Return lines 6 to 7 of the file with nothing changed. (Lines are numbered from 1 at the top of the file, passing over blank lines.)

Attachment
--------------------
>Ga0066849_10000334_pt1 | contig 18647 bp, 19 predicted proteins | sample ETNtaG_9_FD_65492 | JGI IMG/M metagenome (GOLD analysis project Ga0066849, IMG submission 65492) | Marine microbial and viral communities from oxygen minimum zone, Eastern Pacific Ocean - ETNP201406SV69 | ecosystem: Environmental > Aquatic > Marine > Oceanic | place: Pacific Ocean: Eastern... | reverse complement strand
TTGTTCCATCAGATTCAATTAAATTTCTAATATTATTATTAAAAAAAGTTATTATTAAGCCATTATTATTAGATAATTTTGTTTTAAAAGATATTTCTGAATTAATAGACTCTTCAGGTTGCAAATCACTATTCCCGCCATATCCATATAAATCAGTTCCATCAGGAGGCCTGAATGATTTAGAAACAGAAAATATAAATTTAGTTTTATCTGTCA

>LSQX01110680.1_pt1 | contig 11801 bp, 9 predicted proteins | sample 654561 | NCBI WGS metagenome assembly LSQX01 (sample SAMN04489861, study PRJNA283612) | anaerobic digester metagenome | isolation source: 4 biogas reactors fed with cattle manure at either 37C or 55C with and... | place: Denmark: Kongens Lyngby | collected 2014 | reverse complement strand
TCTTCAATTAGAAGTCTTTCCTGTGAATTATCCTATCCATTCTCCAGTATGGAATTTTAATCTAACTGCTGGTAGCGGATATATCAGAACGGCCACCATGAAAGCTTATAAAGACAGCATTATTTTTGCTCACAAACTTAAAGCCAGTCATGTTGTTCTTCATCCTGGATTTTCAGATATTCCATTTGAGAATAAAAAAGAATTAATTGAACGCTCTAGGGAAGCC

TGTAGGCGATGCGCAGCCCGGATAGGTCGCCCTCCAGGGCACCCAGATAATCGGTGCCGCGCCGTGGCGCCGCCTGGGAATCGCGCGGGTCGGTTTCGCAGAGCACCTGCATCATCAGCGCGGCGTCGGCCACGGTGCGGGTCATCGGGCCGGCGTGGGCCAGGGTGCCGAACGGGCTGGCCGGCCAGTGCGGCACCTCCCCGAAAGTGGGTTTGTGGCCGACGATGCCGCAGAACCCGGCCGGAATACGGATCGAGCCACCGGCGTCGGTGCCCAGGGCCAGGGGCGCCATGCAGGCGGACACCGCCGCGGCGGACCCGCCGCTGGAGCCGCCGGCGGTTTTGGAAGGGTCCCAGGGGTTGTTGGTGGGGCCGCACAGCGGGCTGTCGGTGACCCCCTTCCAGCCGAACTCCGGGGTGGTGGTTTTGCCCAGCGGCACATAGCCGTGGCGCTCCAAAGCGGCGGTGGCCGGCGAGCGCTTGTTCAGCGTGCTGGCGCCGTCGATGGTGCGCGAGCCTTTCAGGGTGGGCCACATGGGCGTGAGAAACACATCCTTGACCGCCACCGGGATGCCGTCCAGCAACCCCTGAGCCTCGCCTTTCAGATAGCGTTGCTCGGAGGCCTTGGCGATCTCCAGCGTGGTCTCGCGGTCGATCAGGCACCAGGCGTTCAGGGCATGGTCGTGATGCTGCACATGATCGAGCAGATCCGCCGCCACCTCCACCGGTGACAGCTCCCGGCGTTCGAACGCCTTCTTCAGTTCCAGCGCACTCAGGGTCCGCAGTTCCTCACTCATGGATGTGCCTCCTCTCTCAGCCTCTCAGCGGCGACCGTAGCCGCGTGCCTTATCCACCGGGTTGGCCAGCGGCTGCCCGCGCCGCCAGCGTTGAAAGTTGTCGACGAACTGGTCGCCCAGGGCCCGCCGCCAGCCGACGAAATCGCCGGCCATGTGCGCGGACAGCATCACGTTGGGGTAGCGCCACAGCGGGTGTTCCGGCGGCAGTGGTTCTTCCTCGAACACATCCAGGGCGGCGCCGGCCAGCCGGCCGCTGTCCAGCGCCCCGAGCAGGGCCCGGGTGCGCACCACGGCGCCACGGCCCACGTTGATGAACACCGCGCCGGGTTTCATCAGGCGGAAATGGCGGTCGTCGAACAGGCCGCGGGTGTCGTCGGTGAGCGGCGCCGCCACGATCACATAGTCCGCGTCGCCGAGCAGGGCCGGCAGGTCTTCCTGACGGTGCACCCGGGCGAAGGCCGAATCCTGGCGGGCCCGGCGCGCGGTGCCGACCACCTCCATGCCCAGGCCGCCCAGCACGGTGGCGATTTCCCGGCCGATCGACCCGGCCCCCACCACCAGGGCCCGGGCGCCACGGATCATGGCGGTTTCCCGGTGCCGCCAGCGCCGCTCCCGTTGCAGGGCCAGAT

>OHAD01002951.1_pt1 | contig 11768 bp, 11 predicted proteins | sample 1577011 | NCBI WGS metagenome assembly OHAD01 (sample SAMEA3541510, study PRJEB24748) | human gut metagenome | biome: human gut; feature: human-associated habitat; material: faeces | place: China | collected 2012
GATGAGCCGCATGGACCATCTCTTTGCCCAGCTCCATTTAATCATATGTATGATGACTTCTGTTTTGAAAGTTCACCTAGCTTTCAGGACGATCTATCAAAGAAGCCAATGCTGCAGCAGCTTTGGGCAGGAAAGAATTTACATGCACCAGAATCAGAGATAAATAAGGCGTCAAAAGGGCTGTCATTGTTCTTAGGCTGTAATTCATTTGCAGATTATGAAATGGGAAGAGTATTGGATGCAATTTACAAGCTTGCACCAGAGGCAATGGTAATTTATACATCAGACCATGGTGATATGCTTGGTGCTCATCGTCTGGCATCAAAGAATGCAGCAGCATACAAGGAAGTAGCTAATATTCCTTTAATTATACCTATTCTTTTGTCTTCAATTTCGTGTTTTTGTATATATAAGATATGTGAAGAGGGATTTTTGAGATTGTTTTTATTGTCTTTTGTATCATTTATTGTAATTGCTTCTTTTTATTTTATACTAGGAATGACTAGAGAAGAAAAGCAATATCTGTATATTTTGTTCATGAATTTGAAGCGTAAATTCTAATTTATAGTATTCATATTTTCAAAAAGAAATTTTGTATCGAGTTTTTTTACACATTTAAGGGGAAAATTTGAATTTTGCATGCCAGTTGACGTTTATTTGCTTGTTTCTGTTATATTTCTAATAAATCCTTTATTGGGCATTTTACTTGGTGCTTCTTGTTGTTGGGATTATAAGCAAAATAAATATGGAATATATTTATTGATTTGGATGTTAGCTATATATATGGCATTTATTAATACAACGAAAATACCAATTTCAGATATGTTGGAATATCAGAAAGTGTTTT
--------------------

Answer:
>OHAD01002951.1_pt1 | contig 11768 bp, 11 predicted proteins | sample 1577011 | NCBI WGS metagenome assembly OHAD01 (sample SAMEA3541510, study PRJEB24748) | human gut metagenome | biome: human gut; feature: human-associated habitat; material: faeces | place: China | collected 2012
GATGAGCCGCATGGACCATCTCTTTGCCCAGCTCCATTTAATCATATGTATGATGACTTCTGTTTTGAAAGTTCACCTAGCTTTCAGGACGATCTATCAAAGAAGCCAATGCTGCAGCAGCTTTGGGCAGGAAAGAATTTACATGCACCAGAATCAGAGATAAATAAGGCGTCAAAAGGGCTGTCATTGTTCTTAGGCTGTAATTCATTTGCAGATTATGAAATGGGAAGAGTATTGGATGCAATTTACAAGCTTGCACCAGAGGCAATGGTAATTTATACATCAGACCATGGTGATATGCTTGGTGCTCATCGTCTGGCATCAAAGAATGCAGCAGCATACAAGGAAGTAGCTAATATTCCTTTAATTATACCTATTCTTTTGTCTTCAATTTCGTGTTTTTGTATATATAAGATATGTGAAGAGGGATTTTTGAGATTGTTTTTATTGTCTTTTGTATCATTTATTGTAATTGCTTCTTTTTATTTTATACTAGGAATGACTAGAGAAGAAAAGCAATATCTGTATATTTTGTTCATGAATTTGAAGCGTAAATTCTAATTTATAGTATTCATATTTTCAAAAAGAAATTTTGTATCGAGTTTTTTTACACATTTAAGGGGAAAATTTGAATTTTGCATGCCAGTTGACGTTTATTTGCTTGTTTCTGTTATATTTCTAATAAATCCTTTATTGGGCATTTTACTTGGTGCTTCTTGTTGTTGGGATTATAAGCAAAATAAATATGGAATATATTTATTGATTTGGATGTTAGCTATATATATGGCATTTATTAATACAACGAAAATACCAATTTCAGATATGTTGGAATATCAGAAAGTGTTTT